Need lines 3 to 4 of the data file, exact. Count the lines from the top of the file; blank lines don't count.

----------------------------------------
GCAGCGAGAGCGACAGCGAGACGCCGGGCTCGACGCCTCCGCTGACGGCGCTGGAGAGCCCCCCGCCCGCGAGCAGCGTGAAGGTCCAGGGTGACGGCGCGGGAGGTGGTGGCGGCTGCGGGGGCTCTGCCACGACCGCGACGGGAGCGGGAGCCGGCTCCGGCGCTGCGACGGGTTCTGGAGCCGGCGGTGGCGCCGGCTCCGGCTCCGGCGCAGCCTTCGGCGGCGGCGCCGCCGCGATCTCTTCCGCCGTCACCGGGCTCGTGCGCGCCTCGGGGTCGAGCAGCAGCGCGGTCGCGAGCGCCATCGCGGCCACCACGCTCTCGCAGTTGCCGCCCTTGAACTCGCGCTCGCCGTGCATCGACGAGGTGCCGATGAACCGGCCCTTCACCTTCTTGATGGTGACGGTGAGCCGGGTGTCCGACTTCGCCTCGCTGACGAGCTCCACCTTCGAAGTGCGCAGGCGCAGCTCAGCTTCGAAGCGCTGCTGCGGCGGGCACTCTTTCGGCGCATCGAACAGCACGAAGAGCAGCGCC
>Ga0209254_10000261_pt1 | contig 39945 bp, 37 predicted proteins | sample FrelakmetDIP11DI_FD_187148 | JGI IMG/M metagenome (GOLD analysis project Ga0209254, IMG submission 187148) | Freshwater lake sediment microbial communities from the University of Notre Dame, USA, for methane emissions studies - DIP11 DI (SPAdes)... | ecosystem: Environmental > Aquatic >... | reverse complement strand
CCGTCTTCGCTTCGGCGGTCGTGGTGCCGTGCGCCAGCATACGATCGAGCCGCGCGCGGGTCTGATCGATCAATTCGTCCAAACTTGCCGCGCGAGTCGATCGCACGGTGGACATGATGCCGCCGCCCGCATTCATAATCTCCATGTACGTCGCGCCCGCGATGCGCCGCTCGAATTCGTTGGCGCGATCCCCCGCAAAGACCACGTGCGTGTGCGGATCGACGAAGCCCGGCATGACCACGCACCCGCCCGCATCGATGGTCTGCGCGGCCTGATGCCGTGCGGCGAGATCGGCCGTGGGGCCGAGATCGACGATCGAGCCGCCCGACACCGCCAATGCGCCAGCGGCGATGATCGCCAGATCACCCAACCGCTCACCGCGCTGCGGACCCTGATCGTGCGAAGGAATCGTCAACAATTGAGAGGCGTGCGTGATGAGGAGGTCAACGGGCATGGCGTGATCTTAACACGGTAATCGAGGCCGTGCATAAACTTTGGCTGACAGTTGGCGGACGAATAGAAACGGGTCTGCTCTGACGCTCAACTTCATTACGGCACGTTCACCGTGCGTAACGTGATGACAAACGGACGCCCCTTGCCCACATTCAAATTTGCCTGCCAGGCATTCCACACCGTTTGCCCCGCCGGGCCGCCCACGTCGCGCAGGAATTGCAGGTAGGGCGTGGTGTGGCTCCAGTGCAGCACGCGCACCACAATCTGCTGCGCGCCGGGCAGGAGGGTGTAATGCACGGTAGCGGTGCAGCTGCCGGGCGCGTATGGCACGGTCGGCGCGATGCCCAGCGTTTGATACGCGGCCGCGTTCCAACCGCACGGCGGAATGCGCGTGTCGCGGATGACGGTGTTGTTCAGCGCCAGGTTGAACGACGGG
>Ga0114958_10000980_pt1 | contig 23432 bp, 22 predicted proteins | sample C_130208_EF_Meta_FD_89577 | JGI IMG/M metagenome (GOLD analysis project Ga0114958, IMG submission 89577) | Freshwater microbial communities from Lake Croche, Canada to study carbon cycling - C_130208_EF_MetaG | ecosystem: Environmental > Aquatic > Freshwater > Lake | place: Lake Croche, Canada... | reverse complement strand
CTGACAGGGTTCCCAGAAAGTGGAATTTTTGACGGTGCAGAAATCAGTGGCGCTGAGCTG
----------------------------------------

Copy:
CCGTCTTCGCTTCGGCGGTCGTGGTGCCGTGCGCCAGCATACGATCGAGCCGCGCGCGGGTCTGATCGATCAATTCGTCCAAACTTGCCGCGCGAGTCGATCGCACGGTGGACATGATGCCGCCGCCCGCATTCATAATCTCCATGTACGTCGCGCCCGCGATGCGCCGCTCGAATTCGTTGGCGCGATCCCCCGCAAAGACCACGTGCGTGTGCGGATCGACGAAGCCCGGCATGACCACGCACCCGCCCGCATCGATGGTCTGCGCGGCCTGATGCCGTGCGGCGAGATCGGCCGTGGGGCCGAGATCGACGATCGAGCCGCCCGACACCGCCAATGCGCCAGCGGCGATGATCGCCAGATCACCCAACCGCTCACCGCGCTGCGGACCCTGATCGTGCGAAGGAATCGTCAACAATTGAGAGGCGTGCGTGATGAGGAGGTCAACGGGCATGGCGTGATCTTAACACGGTAATCGAGGCCGTGCATAAACTTTGGCTGACAGTTGGCGGACGAATAGAAACGGGTCTGCTCTGACGCTCAACTTCATTACGGCACGTTCACCGTGCGTAACGTGATGACAAACGGACGCCCCTTGCCCACATTCAAATTTGCCTGCCAGGCATTCCACACCGTTTGCCCCGCCGGGCCGCCCACGTCGCGCAGGAATTGCAGGTAGGGCGTGGTGTGGCTCCAGTGCAGCACGCGCACCACAATCTGCTGCGCGCCGGGCAGGAGGGTGTAATGCACGGTAGCGGTGCAGCTGCCGGGCGCGTATGGCACGGTCGGCGCGATGCCCAGCGTTTGATACGCGGCCGCGTTCCAACCGCACGGCGGAATGCGCGTGTCGCGGATGACGGTGTTGTTCAGCGCCAGGTTGAACGACGGG
>Ga0114958_10000980_pt1 | contig 23432 bp, 22 predicted proteins | sample C_130208_EF_Meta_FD_89577 | JGI IMG/M metagenome (GOLD analysis project Ga0114958, IMG submission 89577) | Freshwater microbial communities from Lake Croche, Canada to study carbon cycling - C_130208_EF_MetaG | ecosystem: Environmental > Aquatic > Freshwater > Lake | place: Lake Croche, Canada... | reverse complement strand